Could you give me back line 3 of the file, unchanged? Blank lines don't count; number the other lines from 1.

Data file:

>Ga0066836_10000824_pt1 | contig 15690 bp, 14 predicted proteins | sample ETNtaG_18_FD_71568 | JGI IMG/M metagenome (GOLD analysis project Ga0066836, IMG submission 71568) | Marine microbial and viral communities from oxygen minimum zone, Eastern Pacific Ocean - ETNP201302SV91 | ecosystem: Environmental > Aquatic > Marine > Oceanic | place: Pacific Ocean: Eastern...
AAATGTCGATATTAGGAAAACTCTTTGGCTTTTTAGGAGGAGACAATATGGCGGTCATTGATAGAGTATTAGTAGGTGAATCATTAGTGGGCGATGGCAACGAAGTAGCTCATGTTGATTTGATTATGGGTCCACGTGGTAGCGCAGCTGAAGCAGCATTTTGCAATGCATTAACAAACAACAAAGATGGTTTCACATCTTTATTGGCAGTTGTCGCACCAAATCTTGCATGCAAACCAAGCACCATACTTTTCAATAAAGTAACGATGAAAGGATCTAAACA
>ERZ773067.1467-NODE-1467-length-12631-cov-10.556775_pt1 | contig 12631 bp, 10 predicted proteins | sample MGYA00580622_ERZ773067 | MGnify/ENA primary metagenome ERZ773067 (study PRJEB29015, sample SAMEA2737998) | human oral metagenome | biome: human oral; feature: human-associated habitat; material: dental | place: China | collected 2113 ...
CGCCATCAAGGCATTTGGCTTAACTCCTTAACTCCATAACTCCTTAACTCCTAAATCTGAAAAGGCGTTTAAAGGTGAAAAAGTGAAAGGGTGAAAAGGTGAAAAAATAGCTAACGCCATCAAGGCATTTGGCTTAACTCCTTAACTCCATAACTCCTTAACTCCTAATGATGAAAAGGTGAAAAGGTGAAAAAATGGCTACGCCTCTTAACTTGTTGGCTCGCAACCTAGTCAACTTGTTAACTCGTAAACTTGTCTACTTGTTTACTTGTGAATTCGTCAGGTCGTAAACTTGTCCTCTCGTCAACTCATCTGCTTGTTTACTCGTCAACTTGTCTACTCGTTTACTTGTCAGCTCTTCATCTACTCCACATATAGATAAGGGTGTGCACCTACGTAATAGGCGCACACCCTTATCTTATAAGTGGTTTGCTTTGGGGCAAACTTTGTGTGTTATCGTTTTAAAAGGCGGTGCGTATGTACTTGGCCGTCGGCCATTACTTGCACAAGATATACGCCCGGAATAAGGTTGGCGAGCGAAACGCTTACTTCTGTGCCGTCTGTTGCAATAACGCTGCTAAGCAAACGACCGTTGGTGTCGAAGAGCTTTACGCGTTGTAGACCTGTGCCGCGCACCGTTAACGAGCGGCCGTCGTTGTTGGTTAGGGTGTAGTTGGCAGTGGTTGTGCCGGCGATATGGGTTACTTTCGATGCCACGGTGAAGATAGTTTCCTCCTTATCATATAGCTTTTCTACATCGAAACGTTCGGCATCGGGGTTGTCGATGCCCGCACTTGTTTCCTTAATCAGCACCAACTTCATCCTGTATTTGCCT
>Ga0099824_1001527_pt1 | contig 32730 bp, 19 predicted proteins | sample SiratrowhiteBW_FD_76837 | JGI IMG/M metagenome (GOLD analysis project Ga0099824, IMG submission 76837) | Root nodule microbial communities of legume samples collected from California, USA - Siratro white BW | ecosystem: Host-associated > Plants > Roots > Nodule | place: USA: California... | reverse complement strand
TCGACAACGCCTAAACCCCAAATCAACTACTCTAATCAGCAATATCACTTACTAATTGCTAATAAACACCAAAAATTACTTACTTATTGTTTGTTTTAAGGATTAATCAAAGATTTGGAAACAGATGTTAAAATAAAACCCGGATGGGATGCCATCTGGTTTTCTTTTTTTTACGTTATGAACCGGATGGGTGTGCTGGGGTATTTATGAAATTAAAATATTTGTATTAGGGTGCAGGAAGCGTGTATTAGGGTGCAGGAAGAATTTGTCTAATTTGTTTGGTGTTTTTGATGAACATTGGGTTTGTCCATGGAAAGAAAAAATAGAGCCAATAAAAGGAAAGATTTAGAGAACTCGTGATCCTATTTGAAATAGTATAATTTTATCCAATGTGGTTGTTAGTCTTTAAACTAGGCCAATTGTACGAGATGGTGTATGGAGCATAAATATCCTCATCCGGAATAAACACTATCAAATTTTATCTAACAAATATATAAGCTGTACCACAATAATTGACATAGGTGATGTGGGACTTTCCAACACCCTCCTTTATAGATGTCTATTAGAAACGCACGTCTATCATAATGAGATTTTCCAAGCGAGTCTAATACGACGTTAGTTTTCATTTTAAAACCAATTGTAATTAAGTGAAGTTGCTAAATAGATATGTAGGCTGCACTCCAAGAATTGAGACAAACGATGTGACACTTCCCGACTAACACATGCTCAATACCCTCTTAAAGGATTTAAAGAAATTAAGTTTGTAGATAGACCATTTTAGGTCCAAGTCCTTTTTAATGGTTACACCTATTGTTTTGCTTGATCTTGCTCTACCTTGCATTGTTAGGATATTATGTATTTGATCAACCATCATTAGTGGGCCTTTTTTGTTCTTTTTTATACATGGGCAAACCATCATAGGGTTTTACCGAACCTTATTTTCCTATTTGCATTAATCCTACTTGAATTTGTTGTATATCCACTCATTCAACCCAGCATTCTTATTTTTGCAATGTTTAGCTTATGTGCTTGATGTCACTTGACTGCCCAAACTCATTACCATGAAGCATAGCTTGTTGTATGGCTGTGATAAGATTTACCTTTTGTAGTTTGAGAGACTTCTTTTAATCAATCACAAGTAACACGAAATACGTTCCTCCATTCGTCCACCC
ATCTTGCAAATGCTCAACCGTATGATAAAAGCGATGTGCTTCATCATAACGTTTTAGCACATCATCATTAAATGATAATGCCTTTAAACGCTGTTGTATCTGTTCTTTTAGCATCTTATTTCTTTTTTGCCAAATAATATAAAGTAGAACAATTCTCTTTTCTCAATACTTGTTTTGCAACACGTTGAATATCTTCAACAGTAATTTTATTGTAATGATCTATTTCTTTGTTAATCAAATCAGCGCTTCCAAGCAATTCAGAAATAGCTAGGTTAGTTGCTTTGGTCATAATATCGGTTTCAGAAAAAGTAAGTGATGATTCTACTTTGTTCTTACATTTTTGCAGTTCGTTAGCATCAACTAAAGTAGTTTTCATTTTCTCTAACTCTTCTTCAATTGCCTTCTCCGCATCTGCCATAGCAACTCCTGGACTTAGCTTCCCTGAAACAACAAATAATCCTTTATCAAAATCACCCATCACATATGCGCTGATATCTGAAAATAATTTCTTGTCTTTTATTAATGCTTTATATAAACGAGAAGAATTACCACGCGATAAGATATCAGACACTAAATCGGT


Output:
>ERZ773067.1467-NODE-1467-length-12631-cov-10.556775_pt1 | contig 12631 bp, 10 predicted proteins | sample MGYA00580622_ERZ773067 | MGnify/ENA primary metagenome ERZ773067 (study PRJEB29015, sample SAMEA2737998) | human oral metagenome | biome: human oral; feature: human-associated habitat; material: dental | place: China | collected 2113 ...